Exoplanet Found Orbiting Second Closest Star To Our Sun


This is not the first time there have been claims of a planet around Barnard's Star.

Barnard's Star is a small, ancient kind of sun called a red dwarf. But the methods we've used to detect majority are biased toward finding large planets that orbit close to their host stars.

Yet much about the planet around Barnard's Star remains uncertain.

"This technique has been used to find hundreds of planets", said Butler, one of the pioneers of the radial velocity method. Planets around red dwarfs tend to skew to Earth-size - bigger planets around these kinds of stars are more rare - and red dwarfs are by far the most common kind of star in the galaxy, outnumbering more massive stars like the Sun by more than five to one. Their search was also responsible for unveiling Proxima b, which orbits the nearest star beyond the sun, red dwarf Proxima Centauri. This is where planets are detected using gravity-both the star's influence on the planet and the planet's influence on the star.

"We knew we would have to be patient". Though it is extremely close, Barnard's star is too faint to be seen with the naked eye'.

Researchers looked at two decades worth of data from seven different telescopes to pick up the planet, according to Forbes. Alpha Centauri's triple-star system (including Alpha Centauri A and B, plus Proxima Centauri) are the only stars nearer. While the planet orbits the star, its gravitational pull causes the star to wobble. The newly discovered super-Earth is the second closest known exoplanet to our planet and orbits the fastest moving star in the Earth's night sky. "The stars are known to show activity cycles, so this might be a cycle of stellar activity [rather than a planet]". This makes it a super-Earth-a planet that has a mass somewhere between Earth and Uranus or Neptune. This imparts a Doppler shift on its light, shifting it to longer wavelengths (redshifting) when it moves away and toward shorter wavelengths (blueshifting) when it moves toward us. It's just six light-years from our sun, and possibly twice as old. They watched for small counter movements in the star that indicate a massive body (a planet) is in orbit.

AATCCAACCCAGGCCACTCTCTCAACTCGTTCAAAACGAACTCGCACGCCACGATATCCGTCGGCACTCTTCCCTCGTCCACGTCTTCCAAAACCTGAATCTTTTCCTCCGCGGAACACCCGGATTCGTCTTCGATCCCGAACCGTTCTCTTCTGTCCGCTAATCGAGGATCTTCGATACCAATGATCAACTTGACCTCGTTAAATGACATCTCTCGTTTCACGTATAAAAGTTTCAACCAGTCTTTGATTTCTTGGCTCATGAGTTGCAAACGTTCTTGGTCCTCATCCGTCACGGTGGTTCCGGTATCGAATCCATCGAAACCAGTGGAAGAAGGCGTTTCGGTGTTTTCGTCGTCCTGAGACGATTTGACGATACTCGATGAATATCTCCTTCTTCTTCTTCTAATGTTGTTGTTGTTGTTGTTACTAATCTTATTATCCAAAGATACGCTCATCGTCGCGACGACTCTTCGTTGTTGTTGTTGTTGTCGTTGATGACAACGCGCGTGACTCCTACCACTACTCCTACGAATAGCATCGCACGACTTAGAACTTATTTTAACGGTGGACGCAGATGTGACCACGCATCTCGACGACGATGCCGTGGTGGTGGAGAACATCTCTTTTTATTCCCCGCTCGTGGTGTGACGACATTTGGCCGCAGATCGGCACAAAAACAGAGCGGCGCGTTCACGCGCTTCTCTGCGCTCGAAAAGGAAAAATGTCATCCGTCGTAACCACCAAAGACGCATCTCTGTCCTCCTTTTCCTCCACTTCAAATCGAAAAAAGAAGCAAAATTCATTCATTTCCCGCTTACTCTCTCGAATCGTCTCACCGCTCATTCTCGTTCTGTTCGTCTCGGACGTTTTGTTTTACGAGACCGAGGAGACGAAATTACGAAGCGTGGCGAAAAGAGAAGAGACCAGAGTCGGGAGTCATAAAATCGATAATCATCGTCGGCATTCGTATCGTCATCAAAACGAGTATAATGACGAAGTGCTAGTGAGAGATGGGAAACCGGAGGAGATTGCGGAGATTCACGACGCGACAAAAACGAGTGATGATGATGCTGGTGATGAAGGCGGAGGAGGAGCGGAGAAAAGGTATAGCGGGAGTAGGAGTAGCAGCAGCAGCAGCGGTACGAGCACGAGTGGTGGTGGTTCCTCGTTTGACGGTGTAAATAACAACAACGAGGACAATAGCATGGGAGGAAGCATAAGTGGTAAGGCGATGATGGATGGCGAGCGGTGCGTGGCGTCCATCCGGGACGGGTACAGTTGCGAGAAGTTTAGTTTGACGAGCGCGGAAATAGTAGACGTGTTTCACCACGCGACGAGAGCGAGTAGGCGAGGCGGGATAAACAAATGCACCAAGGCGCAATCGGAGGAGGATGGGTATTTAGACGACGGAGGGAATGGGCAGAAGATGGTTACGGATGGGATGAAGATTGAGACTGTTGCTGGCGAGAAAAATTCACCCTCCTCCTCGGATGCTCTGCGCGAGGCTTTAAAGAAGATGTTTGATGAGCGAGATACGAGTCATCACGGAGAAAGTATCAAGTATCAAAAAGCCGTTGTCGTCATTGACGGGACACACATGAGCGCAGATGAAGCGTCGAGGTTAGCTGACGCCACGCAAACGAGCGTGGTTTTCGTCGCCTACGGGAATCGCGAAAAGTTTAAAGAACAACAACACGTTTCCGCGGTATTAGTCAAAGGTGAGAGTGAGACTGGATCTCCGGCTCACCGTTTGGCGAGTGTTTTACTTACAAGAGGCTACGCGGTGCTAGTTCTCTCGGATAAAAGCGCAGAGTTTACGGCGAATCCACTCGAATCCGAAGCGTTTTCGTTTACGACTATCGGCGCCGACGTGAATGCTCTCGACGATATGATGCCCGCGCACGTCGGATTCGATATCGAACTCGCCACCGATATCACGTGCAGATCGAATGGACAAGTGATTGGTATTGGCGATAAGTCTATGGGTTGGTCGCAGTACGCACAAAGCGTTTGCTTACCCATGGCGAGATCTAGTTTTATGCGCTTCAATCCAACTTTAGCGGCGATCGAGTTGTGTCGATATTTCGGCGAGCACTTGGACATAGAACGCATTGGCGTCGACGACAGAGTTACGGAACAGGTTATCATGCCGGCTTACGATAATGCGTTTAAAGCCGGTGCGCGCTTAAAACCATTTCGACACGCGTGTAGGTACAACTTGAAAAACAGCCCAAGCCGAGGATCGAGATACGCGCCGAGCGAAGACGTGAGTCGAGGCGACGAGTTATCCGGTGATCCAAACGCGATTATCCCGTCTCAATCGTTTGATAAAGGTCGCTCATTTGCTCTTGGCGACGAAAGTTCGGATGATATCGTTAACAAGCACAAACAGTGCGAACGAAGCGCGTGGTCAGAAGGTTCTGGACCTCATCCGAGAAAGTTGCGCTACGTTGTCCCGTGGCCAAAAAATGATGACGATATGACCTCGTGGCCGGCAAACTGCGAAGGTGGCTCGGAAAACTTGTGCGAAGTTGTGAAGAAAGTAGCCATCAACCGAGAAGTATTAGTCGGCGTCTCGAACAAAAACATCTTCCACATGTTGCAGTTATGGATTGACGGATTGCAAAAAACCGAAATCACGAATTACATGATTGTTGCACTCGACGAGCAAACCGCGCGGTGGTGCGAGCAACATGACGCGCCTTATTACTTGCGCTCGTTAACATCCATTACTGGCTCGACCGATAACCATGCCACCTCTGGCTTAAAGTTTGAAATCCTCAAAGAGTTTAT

It might be cold, inhospitable and all but invisible but the new planet has one thing going for it: it´s really close.

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The researchers used the radial velocity method for their detection.

The planet is about the same orbital distance from its star as Mercury is from our sun, making a full pass around the star every 233 days.

"In the end, we believe firmly enough the object is there", Ignasi Ribas of the Institut de Ciències de l'Espai and lead author of the paper says.

Given how close the exoplanet is to our solar systems, future missions and telescopes should be able to provide more insight into the composition of the surface, and the atmosphere of the planet. "Hopefully we got it right this time", said Dr. Guillem Anglada-Escudé, an astronomer in the School of Physics and Astronomy at Queen Mary University of London. "Only when we had done that did the signal become very clear and obvious".

In the 1930s, Dutch-American astronomer Peter van de Kamp began a quest to study Barnard's star that lasted for most of his 93 years.

"Difficult detections such as this one warrant confirmation by independent methods and research groups", he said in an essay accompanying the new study. "This is the result of a large collaboration organized in the context of the Red Dots project, which is why it has contributions from teams all over the world including semi-professional astronomers coordinated by the American Association of Variable Star Observers".

However, the new data contain tentative hints of a second planet orbiting Barnard's Star even further out than the Super-Earth.